Sewing school, from Salonki, ir va-em be-Yisrael

Sewing school, from Saloniki, ir va-em be-Yisrael

You can also search for information about individuals in a specific town or city in Yad Vashem’s Central Database of Shoah Victims’ Names. Search by town name to see a list of residents. Each entry links to a page of witness testimony. You can also search by a person’s name and find where they were living. JewishGen also has many databases where you can search by country, or more broadly, by a person’s name, as does the comprehensive genealogy site SephardicGen. Another helpful geographic source is the Wiener Library’s list of genealogy records and resources arranged by country. For a more detailed list, please see the online guide.


Offline Sources

It’s important to note that not all records are online. It’s sometimes tempting to give up searching, or to conclude that there is no information available, if you don’t immediately get results from a quick database search. Don’t give up! Remember that these collections are vast, not standardized, and not always easily discoverable online. Reach out to NYPL for help navigating your research—contact us at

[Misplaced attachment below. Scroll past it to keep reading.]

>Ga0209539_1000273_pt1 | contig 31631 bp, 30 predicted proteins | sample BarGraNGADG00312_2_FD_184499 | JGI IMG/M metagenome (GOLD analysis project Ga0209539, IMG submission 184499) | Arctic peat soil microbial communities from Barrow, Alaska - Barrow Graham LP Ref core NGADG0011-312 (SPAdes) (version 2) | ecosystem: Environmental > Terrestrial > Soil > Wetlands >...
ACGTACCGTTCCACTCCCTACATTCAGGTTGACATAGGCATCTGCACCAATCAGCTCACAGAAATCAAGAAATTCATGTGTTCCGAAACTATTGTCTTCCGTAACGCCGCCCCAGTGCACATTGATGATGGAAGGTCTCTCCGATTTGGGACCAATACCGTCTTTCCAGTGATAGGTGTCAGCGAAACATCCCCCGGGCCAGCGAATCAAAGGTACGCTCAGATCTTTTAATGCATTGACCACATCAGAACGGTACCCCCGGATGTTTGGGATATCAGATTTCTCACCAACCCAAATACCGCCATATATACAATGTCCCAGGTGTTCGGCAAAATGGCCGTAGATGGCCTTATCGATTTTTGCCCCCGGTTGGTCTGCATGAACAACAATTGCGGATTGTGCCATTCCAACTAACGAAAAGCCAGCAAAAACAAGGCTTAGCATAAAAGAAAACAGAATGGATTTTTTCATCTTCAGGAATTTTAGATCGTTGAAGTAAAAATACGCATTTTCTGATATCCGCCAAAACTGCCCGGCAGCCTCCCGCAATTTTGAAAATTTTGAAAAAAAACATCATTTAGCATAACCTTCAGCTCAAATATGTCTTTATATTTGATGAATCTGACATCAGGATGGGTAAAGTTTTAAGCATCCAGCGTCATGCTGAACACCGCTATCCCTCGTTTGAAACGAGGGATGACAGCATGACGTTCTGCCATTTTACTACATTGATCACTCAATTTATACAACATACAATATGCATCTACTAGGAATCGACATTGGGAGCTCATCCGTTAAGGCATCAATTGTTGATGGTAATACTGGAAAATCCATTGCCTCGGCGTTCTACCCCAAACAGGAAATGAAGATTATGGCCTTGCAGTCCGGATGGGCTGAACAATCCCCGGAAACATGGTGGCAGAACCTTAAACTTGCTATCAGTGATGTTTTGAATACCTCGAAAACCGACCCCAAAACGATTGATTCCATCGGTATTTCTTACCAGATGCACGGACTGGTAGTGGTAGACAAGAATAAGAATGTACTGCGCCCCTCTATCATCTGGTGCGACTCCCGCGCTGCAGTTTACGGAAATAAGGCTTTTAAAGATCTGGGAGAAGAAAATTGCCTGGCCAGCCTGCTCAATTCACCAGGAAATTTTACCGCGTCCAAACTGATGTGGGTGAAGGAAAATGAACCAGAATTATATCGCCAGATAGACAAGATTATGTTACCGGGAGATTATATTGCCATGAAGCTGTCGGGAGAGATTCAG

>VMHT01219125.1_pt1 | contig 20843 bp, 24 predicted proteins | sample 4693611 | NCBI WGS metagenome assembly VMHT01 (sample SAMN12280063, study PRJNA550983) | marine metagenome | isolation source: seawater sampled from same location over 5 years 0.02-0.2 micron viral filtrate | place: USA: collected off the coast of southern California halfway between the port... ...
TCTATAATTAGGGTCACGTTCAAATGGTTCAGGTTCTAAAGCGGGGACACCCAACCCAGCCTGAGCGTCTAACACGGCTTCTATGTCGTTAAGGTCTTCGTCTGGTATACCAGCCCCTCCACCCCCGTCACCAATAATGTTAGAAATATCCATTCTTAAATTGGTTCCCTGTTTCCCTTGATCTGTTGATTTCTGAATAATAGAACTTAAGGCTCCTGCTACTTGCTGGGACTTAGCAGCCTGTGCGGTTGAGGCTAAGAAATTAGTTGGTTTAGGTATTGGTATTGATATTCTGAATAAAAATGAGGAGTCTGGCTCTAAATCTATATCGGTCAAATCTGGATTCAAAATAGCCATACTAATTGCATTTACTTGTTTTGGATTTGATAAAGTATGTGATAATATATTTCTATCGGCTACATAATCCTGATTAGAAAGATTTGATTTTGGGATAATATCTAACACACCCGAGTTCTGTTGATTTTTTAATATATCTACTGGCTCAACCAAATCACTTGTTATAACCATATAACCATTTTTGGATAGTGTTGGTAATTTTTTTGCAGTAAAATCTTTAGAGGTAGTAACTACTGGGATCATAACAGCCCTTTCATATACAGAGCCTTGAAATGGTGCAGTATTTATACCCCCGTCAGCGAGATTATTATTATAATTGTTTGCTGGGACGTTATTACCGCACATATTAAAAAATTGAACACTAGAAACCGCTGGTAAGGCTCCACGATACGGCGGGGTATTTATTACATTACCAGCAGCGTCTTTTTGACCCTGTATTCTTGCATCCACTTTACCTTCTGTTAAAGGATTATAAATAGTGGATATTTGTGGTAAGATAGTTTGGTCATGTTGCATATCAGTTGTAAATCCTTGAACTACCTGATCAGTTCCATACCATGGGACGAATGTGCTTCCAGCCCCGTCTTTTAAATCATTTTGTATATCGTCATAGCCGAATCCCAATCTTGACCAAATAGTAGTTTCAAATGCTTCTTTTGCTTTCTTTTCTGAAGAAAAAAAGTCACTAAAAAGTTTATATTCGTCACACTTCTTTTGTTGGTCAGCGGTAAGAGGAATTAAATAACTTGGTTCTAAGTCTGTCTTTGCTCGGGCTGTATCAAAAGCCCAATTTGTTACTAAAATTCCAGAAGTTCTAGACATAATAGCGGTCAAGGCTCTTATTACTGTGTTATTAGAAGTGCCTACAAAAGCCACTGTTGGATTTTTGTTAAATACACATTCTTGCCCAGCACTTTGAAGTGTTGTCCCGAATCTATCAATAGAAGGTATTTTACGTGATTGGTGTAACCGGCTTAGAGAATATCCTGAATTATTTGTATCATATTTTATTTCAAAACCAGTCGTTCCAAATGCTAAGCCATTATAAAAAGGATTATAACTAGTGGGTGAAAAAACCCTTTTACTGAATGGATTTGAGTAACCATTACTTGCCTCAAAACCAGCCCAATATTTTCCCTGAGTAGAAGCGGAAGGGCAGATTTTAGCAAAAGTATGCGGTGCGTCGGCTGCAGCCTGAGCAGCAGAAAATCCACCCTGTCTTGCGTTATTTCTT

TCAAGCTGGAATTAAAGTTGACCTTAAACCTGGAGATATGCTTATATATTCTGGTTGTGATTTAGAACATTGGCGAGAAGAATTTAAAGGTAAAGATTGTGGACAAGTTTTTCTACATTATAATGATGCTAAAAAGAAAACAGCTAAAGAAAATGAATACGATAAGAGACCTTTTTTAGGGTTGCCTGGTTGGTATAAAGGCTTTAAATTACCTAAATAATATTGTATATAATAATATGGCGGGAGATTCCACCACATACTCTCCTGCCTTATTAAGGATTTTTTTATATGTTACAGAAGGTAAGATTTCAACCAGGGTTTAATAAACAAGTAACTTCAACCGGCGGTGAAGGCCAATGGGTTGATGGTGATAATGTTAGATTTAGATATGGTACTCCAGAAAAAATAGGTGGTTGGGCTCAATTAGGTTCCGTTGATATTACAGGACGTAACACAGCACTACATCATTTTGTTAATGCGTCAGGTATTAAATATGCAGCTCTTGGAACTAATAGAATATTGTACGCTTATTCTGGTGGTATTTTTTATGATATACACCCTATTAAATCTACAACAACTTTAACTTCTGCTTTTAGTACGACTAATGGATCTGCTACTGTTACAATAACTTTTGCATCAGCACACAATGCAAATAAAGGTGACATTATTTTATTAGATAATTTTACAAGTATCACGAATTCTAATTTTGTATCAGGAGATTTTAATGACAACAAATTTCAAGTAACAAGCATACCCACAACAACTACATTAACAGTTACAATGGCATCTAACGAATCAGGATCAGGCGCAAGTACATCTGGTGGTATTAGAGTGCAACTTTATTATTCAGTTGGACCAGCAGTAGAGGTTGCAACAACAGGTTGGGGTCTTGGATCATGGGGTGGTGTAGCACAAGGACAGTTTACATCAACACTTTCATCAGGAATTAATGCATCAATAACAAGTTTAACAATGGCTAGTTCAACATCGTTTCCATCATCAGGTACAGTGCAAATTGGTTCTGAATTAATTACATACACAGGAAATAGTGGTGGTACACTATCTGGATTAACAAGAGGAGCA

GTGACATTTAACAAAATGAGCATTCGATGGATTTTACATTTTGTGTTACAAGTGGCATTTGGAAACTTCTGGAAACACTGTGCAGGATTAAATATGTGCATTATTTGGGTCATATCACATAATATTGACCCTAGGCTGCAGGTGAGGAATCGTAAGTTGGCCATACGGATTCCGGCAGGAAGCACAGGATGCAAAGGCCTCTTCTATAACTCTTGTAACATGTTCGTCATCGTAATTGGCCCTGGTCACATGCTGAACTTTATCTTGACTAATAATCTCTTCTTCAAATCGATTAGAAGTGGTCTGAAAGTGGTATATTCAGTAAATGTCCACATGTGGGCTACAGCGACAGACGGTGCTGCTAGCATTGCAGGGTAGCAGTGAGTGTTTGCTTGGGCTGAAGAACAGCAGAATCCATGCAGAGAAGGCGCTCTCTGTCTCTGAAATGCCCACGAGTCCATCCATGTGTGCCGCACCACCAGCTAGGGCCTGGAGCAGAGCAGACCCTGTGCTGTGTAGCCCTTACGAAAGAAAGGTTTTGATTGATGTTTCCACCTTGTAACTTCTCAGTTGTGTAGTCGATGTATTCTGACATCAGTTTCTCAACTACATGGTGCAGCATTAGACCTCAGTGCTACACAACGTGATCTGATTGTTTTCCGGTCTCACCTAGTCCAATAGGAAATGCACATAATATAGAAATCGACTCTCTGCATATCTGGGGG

Pictured: "[The grave of Hinde Kharlofsky-Shternberg (of blessed memory), a victim of the Nazis, who died and was buried in Bergen-Belsen in 1945. Near the grave stands her friend, Regina Kshepitsky-Yakubovitsh". 

Personal Perspectives

Sometimes it is difficult to find anything beyond the barest details (if that) of a person’s life, let alone a meaningful biography. One way to counter these absences is to seek out narratives of survivors—if not one’s own relatives, then people from a similar region or generation. Oral histories and testimonies are increasingly available online. These personal stories can illuminate the context of a larger community and bring us closer to the past. By hearing and reading them, we can learn more about history and honor survivors by bearing witness. 

Additional resources

Do you need additional research help? Please contact the Dorot Jewish Division at